• Preprint
    Microbial oxidation of lithospheric organic carbon in rapidly eroding tropical mountain soils
    ( 2018-02-15) Hemingway, Jordon D. ; Hilton, Robert G. ; Hovius, Niels ; Eglinton, Timothy I. ; Haghipour, Negar ; Wacker, Lukas ; Chen, Meng-Chiang ; Galy, Valier
    Lithospheric organic carbon (“petrogenic”; OCpetro) is oxidized during exhumation and subsequent erosion within mountain ranges. This process is a significant source of CO2 to the atmosphere over geologic timescales, but the mechanisms that govern oxidation rates in mountain landscapes remain poorly constrained. We demonstrate that, on average, 67 ± 11 % of OCpetro initially present in bedrock exhumed from the tropical, rapidly eroding Central Range of Taiwan is oxidized within soils, leading to CO2 emissions of 6.1 – 18.6 t C km-2 yr-1. The molecular and isotopic evolution of bulk OC and lipid biomarkers during soil formation reveals that OCpetro remineralization is microbially mediated. Rapid oxidation in mountain soils drives CO2 emissions fluxes that increase with erosion rate, thereby counteracting CO2 drawdown by silicate weathering and biospheric OC burial.
  • Article
    The pulse of the Amazon: fluxes of dissolved organic carbon, nutrients, and ions from the world's largest river
    (American Geophysical Union, 2021-03-15) Drake, Travis W. ; Hemingway, Jordon D. ; Kurek, Martin ; Peucker-Ehrenbrink, Bernhard ; Brown, Kristina A. ; Holmes, Robert M. ; Galy, Valier ; Moura, José M. ; Mitsuya, Miyuki ; Wassenaar, Leonard ; Six, Johan ; Spencer, Robert G. M.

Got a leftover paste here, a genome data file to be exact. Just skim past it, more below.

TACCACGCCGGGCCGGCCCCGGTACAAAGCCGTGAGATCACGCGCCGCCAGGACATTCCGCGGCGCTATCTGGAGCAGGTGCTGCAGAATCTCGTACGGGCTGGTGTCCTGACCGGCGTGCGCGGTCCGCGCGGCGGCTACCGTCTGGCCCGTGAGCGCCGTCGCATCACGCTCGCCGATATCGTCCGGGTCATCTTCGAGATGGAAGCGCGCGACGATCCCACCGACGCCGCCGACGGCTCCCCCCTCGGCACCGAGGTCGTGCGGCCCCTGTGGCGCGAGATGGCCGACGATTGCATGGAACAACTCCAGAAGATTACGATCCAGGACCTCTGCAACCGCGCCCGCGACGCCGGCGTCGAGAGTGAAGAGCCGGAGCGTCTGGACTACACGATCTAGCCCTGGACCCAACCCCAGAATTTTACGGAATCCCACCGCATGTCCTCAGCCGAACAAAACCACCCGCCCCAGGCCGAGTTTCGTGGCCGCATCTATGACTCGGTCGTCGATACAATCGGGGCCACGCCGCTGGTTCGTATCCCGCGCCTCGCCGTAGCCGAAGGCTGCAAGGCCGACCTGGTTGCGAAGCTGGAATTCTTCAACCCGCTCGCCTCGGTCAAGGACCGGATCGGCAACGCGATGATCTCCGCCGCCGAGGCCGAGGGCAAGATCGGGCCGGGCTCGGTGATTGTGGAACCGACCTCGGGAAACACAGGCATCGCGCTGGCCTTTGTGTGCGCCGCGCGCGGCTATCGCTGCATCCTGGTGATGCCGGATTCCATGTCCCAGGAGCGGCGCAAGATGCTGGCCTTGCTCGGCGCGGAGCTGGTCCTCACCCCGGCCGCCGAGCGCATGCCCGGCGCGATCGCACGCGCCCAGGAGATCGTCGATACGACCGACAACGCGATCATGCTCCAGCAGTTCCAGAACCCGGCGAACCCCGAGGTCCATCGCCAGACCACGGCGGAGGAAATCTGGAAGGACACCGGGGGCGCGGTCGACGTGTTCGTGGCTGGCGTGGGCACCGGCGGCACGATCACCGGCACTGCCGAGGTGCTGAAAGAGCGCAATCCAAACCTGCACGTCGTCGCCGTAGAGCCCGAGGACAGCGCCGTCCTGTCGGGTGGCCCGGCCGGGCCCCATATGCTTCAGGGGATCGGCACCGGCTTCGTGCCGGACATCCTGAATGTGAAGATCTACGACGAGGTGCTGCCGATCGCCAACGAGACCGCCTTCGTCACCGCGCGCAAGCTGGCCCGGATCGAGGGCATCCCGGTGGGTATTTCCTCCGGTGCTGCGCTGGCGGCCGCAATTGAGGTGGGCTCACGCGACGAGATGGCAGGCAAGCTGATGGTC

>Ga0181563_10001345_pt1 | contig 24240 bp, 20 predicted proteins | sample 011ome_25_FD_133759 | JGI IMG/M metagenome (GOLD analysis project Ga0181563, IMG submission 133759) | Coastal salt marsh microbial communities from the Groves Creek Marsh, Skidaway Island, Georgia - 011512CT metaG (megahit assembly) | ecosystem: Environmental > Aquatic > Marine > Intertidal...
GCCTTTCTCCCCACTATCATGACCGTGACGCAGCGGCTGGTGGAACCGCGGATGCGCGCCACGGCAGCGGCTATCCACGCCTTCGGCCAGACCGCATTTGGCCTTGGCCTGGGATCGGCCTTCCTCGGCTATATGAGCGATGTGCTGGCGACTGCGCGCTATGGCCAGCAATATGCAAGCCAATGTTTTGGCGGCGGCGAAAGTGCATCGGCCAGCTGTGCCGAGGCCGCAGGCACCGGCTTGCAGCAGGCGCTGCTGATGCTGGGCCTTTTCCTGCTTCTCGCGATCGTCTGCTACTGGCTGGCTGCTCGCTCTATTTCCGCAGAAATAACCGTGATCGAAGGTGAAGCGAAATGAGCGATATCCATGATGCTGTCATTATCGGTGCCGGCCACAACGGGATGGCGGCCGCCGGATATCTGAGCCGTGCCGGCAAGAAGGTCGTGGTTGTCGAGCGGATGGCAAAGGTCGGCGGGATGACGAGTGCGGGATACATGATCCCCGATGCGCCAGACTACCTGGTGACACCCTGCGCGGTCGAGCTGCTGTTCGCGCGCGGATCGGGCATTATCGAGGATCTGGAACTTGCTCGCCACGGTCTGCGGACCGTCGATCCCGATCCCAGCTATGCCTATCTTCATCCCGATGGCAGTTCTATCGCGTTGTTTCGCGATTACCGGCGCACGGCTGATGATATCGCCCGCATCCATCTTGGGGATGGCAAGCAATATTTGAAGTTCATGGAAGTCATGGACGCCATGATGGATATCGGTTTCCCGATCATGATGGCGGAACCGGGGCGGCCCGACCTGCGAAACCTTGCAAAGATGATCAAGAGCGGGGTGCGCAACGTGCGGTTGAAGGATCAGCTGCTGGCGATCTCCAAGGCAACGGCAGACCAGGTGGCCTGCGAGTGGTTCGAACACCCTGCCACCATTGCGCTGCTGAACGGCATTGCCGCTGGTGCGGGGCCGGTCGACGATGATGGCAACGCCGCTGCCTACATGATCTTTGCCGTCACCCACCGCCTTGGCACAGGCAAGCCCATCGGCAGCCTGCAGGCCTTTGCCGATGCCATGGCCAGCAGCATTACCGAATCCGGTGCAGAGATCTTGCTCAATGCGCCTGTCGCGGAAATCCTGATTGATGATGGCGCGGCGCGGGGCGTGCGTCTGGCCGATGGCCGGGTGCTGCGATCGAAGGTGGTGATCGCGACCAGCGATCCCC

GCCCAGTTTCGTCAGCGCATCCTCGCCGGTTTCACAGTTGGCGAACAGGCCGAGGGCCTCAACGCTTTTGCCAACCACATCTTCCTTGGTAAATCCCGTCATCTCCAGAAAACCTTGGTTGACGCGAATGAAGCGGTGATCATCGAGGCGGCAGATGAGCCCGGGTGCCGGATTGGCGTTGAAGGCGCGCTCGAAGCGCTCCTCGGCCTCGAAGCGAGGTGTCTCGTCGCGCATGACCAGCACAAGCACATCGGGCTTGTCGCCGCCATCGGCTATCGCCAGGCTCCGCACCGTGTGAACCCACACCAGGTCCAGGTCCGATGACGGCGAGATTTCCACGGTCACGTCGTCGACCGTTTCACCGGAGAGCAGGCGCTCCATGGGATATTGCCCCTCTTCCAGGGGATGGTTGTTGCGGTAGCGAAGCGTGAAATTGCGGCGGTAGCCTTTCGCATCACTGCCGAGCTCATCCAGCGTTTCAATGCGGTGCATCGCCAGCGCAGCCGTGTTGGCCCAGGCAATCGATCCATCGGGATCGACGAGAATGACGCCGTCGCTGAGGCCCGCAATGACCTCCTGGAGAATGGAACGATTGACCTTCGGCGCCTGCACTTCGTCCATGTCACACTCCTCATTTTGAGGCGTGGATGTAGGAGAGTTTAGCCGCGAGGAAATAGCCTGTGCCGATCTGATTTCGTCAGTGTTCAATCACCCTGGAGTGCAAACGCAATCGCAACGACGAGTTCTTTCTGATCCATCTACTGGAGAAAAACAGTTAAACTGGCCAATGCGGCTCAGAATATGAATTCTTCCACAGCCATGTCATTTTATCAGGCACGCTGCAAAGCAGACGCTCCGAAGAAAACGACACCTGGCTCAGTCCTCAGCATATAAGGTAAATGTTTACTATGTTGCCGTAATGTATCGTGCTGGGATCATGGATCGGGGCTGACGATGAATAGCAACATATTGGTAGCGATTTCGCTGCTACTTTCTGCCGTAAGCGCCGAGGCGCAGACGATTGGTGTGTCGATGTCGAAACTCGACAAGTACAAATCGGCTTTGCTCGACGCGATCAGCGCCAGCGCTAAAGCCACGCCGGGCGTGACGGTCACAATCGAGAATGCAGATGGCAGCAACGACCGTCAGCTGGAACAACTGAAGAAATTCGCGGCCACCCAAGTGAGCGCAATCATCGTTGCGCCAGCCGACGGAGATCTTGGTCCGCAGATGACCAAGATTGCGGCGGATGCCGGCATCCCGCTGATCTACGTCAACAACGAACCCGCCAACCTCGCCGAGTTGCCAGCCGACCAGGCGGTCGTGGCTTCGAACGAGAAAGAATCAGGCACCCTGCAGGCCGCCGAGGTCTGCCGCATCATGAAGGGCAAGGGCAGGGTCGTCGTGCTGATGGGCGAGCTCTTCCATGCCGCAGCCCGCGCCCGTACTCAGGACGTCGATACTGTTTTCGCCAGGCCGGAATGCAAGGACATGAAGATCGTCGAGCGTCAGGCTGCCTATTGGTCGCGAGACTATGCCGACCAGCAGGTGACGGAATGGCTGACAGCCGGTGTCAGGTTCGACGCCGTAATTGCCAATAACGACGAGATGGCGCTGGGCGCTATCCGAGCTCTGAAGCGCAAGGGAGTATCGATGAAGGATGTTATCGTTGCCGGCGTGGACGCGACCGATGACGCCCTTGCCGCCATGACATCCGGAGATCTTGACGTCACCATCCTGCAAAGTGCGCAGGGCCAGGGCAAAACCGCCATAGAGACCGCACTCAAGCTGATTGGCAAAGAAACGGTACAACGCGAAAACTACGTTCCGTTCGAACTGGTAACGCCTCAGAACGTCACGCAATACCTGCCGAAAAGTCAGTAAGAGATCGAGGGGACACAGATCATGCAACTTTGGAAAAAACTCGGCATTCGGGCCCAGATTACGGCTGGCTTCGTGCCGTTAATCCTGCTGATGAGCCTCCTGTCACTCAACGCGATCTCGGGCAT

The Amazon River drains a diverse tropical landscape greater than 6 million km2, culminating in the world's largest export of freshwater and dissolved constituents to the ocean. Here, we present dissolved organic carbon (DOC), organic and inorganic nitrogen (DON, DIN), orthophosphate (PO43−), and major and trace ion concentrations and fluxes from the Amazon River using 26 samples collected over three annual hydrographs. Concentrations and fluxes were predominantly controlled by the annual wet season flood pulse. Average DOC, DON, DIN, and PO43− fluxes (±1 s.d.) were 25.5 (±1.0), 1.14 (±0.05), 0.82 (±0.03), and 0.063 (±0.003) Tg yr−1, respectively. Chromophoric dissolved organic matter absorption (at 350 nm) was strongly correlated with DOC concentrations, resulting in a flux of 74.8 × 106 m−2 yr−1. DOC and DON concentrations positively correlated with discharge while nitrate + nitrite concentrations negatively correlated, suggesting mobilization and dilution responses, respectively. Ammonium, PO43−, and silica concentrations displayed chemostatic responses to discharge. Major and trace ion concentrations displayed clockwise hysteresis (except for chloride, sodium, and rubidium) and exhibited either dilution or chemostatic responses. The sources of weathered cations also displayed seasonality, with the highest proportion of carbonate- and silicate-derived cations occurring during peak and baseflow, respectively. Finally, our seasonally resolved weathering model resulted in an average CO2 consumption yield of (3.55 ± 0.11) × 105 mol CO2 km−2 yr−1. These results represent an updated and temporally refined quantification of dissolved fluxes that highlight the strong seasonality of export from the world's largest river and set a robust baseline against which to gauge future change.